DHNAs were reported to have distinct expression pattern between Arabidopsis and maize [22, 23]. In Arabidopsis, three DHNA orthologs were identified, among which AtFolB2 was highly expressed in roots, stems, siliques, young leaves, and mature leaves, whereas AtFolB3 was undetectable . However, only two DHNA orthologs were identified (Fig. 2). The transcripts of FOLB1 MAIZE and FOLB2 MAIZE were abundant in roots, shoots, developing leaves and tassels, and seeds . These observations imply that the maize orthologs may play different roles than Arabidopsis ones.
Folate profiling in maize kernels
Maize kernels are the primary source of folates for humans . Investigation of folate biosynthesis during kernel formation and in mature seeds is important for understanding folate metabolic flux in maize. To this end, two representative maize inbred lines with a significant difference in total folates in dry seeds were chosen. Ji63 is originated from China, belonging to the NSS subpopulation with pedigree being (127-32 × Tie84) × (Wei24 × Wei20); GEMS31 is from the United States, belonging to the TST subpopulation with pedigree being 2282-01_XL380_S11_F2S4_9226-Blk26/00 . 5-F-THF and 5-M-THF in the dry seeds from these two inbred lines grown in different locations were measured using liquid chromatography-tandem mass spectroscopy (LC/MS). Irrespective of the significant variations across the years, GEMS31 contained a lot more total folates than Ji63, with 12.9 folds being the smallest difference in 2010 (Table 5). Moreover, it was observed that 5-F-THF accounted for over 70.3 % of total folates in Ji63 and 94.4 % in GEMS31 across the four consecutive years. These results indicated that 5-F-THF was the major storage form of folate derivative in both GEMS31 and Ji63 regardless of the total folate levels in dry seeds.
To investigate how folate derivatives are accumulated during kernel formation, the kernels at R1 (silking stage) on DAP 6, R2 (blistering stage) on DAP 12, R3 (milking stage) on DAP 18, R4 (late milk-dough stage) on DAP 24, and R5 (early dent stage) on DAP 30 were collected for LC-MS analysis in 2013. In contrast to that in dry seeds, 5-M-THF was more accumulated than 5-F-THF in young seeds of both lines from DAP 6 to DAP18. GEMS31 and Ji63 contained similar levels of total folates in the seeds at the early developmental stages which was indicated by the ratio of folates in GEMS31 vs folates in Ji 63 being around 1 (0.91 on DAP 6 and 1.07 on DAP 12). At the late developmental stages, i.e. DAP 18 and DAP 30, the total folates in GEMS31 were significantly higher than that in Ji63 from (Fig. 5). These results were quite different from that observed in dry seeds, suggesting an ongoing active folate metabolism during the seed maturation.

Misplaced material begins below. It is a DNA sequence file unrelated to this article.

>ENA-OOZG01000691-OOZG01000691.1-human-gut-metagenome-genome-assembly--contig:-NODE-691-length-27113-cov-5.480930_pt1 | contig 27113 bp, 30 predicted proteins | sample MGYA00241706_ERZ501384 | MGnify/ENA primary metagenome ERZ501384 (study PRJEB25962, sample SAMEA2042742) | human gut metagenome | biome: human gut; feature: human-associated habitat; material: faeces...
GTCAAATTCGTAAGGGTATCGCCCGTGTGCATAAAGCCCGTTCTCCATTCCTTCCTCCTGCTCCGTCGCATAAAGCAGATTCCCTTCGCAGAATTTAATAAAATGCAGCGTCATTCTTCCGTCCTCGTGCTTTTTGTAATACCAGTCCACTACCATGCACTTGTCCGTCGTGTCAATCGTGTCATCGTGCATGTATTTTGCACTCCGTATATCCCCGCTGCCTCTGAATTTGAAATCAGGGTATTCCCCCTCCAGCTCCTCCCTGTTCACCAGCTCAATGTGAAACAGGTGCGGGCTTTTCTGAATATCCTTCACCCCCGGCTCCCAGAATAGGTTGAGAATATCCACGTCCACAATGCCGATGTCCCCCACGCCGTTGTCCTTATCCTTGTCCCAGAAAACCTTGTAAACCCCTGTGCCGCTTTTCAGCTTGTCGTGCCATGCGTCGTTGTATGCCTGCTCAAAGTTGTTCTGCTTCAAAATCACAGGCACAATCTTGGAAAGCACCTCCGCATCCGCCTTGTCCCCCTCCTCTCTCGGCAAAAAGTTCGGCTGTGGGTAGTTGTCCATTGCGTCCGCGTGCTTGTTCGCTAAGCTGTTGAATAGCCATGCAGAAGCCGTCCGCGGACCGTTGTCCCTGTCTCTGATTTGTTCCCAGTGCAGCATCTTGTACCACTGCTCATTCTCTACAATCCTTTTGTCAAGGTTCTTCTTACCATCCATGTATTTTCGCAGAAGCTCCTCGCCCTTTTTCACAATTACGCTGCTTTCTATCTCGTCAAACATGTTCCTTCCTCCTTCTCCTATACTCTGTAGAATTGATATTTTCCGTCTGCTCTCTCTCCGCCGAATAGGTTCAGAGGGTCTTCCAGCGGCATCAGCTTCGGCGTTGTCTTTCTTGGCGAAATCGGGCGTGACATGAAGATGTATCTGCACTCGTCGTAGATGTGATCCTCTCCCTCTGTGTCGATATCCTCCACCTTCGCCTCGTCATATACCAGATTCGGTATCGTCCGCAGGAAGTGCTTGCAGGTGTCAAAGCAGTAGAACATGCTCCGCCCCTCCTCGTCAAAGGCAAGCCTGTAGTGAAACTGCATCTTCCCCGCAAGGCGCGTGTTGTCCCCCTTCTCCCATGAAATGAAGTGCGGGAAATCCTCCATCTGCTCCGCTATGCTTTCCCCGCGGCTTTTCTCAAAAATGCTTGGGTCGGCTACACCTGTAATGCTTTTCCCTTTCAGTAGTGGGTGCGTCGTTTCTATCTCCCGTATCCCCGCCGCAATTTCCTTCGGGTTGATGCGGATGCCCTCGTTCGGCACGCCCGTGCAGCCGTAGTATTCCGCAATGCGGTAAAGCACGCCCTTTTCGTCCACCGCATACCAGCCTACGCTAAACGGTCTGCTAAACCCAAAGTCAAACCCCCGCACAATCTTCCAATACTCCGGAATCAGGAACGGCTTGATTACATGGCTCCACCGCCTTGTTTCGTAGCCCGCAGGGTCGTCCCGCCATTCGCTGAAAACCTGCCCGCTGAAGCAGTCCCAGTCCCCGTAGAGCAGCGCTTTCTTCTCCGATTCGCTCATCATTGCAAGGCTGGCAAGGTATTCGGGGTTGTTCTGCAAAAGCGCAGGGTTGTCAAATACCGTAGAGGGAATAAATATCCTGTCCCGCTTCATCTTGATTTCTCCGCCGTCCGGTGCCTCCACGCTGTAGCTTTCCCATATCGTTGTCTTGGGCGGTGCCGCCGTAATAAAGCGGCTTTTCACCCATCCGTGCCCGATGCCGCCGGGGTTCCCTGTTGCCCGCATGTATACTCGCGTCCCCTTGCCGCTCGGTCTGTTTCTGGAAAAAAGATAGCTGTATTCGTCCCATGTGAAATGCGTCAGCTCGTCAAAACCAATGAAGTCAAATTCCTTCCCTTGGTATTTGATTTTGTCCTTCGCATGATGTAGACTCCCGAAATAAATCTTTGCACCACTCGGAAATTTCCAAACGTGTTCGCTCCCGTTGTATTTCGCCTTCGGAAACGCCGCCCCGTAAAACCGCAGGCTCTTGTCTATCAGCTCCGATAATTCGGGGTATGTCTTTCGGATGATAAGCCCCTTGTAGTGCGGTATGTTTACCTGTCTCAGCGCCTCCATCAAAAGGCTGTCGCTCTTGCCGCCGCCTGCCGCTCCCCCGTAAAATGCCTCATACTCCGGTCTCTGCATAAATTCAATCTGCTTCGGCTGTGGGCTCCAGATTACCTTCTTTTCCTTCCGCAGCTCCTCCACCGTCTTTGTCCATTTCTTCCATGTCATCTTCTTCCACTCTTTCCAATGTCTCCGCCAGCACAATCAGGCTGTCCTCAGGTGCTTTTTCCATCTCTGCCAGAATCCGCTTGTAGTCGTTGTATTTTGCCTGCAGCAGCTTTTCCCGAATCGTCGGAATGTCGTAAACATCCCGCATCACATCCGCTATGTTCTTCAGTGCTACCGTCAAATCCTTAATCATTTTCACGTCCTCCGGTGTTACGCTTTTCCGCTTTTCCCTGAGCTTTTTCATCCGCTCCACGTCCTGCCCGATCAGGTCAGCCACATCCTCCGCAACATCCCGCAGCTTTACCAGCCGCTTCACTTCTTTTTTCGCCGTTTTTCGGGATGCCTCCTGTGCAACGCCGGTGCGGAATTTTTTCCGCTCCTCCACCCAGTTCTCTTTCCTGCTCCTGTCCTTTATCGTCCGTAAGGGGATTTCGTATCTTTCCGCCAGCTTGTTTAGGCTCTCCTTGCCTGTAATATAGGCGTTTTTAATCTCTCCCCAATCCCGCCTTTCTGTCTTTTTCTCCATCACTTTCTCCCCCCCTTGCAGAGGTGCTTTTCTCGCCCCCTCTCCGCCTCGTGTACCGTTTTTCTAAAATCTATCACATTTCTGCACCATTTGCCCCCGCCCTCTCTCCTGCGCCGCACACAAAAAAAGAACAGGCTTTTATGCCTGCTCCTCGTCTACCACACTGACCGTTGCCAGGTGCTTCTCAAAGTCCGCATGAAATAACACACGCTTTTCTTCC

5-M-THF accounted for over 60 % of the total folates in GEMS31 (61.1 % for DAP 6, 67.2 % for DAP 12, and 69.9 % for DAP 18) and over 90.2 % in Ji63 (90.2 % for DAP 6, 98.3 % for DAP 12, and 97.1 % for DAP 18) during early stages of kernel formation (Table 6). However, no significant change in 5-F-THF was observed before DAP 18 in either of the inbred lines: 5-F-THF in GEMS31 maintained ~0.80 nmol/g FW, while that in Ji63 ~ 0.10 nmol/g FW before DAP18. After DAP 18, 5-M-THF was decreased to a similar level in both lines, and the proportion of 5-M-THF was also reduced due to the increased 5-F-THF (Fig. 5; Table 6). Notably, from DAP 30 on, a much sharper increase of 5-F-THF was observed in GEMS31 than in Ji63 (Fig. 5). The profiling of these two inbred lines demonstrated that 5-M-THF was the dominant folate derivative at least before DAP 18, implying a more active C1 reaction at early stages of seed development than late stages given the fact that 5-M-THF is the donor for C1 cycle.
Different metabolites show different accumulation patterns during seed development, and the storage metabolites normally start to accumulate from the early developmental stage [26, 27]. In maize, over 80 % of total starch is stored in the endosperm, 80 % of total oil in the embryo, and proteins are found in both the embryo and endosperm . The rate of oil synthesis typically peaks between DAP 15 and DAP 25, and the accumulation peaks on DAP 30; carotenoids behave in a similar manner . Starch accumulation occurs from DAP 10, peaks on DAP 15, and remains steady thereafter . Likewise, amino acids accumulate during the early stage, and steady-state transcripts of the genes involved in amino acid biosynthesis peak in kernels on DAP 10 and in embryos on DAP 15 . It has also been reported that some metabolites are decreased during kernel formation. For example, flavone is decreased during DAP 14 to DAP 40 in maize . Unlike the metabolites mentioned above, folate derivatives showed different accumulation patterns in maize kernels. 5-M-THF peaked on DAP 12 and consistently decreased, whereas 5-F-THF remained unchanged at low levels during the early stages, but gradually increased to high levels in dry seeds (Fig. 5). These results indicate that the various folate derivatives may differ one aother in functioning during seed development in maize.